Bootstrap FreeKB - OAuth - What is an OAuth Token
OAuth - What is an OAuth Token

Updated:   |  OAuth articles

OAuth is a way to reduce the number of times that I client must authenticate to a system while also being able to provide the client with secured data or information.

Typically, this is done by issuing an initital request to the oAuth system with some sort of authentication data, such as a username and password (but this doesn't necessarily have to be a username and password), requesting a token from the oAuth system. If the username and password is valid for the oAuth system, the oAuth system should respond with a token.


Then, in subsequent requests to the systems that are configured to use the token for authentication and authorization, the token is presented instead of the username and password. The system should contain logic to know if the token is valid and to also know what resources the requestor is permitted access to. Assuming the requestor is requesting a resource the token allows, the serving system should provide the client with the resource.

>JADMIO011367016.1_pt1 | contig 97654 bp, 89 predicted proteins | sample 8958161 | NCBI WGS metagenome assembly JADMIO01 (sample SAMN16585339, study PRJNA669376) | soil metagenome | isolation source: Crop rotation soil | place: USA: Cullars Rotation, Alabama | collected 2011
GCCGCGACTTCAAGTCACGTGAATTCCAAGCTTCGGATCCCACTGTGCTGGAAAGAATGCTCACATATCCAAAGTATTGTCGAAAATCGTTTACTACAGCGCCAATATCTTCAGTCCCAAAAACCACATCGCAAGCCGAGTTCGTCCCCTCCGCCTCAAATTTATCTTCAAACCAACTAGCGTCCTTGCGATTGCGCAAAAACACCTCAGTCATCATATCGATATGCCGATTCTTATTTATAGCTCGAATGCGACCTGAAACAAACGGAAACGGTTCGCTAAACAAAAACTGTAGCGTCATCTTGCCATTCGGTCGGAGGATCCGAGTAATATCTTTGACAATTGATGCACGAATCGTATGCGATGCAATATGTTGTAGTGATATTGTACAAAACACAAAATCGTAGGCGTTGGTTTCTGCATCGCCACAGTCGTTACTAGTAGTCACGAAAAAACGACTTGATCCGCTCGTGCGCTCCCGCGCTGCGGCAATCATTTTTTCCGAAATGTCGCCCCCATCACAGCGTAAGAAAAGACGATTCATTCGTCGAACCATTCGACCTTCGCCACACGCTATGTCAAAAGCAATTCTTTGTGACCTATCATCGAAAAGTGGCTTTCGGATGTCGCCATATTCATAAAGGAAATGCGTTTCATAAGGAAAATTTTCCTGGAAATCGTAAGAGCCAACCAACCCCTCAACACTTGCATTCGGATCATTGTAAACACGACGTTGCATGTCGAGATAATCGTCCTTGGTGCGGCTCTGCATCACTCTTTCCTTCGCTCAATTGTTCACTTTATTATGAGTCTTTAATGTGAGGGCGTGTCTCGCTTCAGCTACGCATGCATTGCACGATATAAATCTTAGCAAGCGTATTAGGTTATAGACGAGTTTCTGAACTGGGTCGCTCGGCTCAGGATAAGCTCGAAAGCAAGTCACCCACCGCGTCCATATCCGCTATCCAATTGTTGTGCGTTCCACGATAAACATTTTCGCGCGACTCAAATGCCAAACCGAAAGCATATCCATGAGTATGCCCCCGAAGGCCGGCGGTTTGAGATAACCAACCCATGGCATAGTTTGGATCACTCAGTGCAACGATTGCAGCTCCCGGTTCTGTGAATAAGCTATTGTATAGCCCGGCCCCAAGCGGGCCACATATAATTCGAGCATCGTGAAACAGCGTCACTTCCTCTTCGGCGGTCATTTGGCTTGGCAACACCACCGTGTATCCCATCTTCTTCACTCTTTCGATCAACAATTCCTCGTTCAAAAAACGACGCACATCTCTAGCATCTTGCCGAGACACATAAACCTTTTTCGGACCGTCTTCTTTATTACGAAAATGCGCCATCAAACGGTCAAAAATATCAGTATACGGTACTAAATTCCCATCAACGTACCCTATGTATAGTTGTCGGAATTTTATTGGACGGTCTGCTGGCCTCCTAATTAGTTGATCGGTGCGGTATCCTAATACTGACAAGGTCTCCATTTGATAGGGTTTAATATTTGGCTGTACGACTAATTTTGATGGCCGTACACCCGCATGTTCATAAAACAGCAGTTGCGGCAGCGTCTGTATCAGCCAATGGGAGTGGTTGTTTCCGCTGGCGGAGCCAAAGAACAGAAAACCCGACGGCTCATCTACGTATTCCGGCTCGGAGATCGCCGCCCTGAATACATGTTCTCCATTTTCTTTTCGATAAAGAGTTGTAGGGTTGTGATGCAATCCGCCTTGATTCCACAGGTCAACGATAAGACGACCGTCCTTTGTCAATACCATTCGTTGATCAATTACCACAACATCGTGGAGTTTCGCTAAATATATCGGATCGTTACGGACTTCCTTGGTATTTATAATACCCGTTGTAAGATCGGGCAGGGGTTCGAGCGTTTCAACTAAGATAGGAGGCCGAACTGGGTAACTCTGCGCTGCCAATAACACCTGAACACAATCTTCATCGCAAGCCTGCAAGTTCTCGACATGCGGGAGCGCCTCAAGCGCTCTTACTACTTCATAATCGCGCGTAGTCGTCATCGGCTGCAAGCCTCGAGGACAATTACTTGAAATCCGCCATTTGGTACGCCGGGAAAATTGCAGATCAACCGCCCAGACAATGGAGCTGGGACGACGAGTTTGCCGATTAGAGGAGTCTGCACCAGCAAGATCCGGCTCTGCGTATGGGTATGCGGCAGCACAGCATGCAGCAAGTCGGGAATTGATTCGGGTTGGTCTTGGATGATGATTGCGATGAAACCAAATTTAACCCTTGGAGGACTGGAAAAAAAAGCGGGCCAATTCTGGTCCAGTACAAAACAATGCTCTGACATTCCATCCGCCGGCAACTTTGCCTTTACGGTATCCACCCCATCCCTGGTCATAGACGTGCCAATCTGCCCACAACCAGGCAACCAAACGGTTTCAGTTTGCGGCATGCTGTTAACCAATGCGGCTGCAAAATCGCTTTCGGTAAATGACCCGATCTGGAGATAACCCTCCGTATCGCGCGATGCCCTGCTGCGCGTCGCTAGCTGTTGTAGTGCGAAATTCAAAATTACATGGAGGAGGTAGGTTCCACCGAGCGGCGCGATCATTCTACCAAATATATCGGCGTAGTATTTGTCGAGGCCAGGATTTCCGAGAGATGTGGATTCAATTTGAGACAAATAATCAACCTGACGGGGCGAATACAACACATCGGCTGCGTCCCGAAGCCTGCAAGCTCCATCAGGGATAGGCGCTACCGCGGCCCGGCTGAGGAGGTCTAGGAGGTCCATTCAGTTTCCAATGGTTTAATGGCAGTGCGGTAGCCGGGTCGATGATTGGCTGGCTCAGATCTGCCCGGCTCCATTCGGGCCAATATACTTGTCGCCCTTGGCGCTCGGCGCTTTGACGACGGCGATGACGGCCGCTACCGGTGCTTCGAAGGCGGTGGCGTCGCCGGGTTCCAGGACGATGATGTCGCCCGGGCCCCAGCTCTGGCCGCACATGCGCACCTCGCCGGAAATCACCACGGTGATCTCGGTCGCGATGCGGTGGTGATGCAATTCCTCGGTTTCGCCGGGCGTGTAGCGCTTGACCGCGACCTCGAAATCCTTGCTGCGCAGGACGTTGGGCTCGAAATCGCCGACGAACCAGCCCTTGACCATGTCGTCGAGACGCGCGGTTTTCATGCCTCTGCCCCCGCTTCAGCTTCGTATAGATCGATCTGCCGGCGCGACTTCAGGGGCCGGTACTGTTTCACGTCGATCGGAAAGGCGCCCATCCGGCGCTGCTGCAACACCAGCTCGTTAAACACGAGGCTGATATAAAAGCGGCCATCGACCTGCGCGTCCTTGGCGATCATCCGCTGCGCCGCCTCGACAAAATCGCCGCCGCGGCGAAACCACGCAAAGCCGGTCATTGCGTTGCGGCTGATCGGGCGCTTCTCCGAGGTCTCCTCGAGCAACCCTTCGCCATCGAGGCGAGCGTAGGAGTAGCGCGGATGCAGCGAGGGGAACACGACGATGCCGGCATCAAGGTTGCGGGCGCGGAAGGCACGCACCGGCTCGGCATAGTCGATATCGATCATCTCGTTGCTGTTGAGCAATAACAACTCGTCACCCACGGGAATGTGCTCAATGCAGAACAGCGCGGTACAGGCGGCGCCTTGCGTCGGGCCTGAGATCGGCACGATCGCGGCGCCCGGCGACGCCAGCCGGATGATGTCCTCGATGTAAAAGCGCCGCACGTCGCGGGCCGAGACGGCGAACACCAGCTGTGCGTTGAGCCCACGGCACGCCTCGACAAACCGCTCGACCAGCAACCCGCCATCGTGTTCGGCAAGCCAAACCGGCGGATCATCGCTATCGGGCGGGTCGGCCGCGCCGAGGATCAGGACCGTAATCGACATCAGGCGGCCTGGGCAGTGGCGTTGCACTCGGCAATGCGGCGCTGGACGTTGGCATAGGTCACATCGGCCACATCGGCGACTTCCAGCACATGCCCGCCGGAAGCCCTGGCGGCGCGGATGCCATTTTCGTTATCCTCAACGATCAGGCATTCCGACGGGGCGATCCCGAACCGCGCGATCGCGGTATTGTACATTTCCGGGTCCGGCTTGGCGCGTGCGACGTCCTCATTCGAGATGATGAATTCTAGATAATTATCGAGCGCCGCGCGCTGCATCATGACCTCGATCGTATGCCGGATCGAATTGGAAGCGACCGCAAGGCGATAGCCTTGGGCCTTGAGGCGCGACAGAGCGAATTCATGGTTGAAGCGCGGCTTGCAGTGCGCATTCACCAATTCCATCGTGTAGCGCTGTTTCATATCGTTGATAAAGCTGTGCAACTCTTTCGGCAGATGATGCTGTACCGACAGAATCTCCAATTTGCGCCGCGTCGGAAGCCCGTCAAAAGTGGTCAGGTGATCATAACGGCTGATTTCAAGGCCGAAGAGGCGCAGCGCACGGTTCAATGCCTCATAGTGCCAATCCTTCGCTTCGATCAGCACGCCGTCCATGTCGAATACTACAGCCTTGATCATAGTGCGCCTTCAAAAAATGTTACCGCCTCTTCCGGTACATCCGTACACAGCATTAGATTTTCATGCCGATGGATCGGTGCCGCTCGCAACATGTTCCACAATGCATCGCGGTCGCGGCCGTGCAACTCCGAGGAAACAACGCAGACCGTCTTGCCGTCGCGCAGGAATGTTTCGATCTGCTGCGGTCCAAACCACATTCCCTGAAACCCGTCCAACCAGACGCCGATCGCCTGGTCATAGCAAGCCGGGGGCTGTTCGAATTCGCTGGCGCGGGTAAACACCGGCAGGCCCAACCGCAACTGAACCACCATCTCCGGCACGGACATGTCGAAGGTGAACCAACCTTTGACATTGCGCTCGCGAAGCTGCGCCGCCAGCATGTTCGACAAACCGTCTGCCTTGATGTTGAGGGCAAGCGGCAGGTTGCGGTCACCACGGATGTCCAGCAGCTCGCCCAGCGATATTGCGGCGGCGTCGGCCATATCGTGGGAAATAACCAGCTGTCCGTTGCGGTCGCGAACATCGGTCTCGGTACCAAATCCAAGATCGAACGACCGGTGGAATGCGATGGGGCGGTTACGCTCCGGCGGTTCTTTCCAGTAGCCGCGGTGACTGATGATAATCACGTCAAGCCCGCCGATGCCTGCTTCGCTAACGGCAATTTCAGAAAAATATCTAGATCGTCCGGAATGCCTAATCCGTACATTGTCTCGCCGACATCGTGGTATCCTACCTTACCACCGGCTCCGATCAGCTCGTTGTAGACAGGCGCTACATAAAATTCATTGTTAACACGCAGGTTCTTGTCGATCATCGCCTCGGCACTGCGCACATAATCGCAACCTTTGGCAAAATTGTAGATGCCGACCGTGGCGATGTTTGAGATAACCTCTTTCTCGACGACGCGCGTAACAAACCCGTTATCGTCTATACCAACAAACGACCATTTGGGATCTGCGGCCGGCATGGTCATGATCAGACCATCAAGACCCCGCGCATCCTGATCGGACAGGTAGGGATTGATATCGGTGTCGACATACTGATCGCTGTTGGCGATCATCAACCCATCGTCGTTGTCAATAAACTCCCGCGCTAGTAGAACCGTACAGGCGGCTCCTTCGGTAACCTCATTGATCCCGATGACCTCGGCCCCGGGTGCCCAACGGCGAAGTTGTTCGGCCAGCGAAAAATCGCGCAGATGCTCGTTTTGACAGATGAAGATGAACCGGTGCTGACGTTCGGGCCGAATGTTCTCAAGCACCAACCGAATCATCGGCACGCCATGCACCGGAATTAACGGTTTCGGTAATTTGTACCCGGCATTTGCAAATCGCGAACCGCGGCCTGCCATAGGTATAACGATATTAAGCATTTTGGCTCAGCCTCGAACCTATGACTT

One common way this is done is with the curl command (on a Linux system). You will almost always issue a POST request to the OAuth system with some sort of data, such as a username and password, to get the tokens from the OAuth system.

--request POST 
--data '{ "Username": "john.doe", "Password": "itsasecret" }' 
--header "Content-Type: application/json" 


Something like this should be returned. In this example, "abc123" is the access token (also known as the Bearer token) and xyz987 is the refresh token.



You would then issue a command like this, using the access token.

--request GET 
--header "Authorization: Bearer abc123" 
--header "Accept: application/json" 
--url ""



Did you find this article helpful?

If so, consider buying me a coffee over at Buy Me A Coffee


Add a Comment

Please enter 63c5d5 in the box below so that we can be sure you are a human.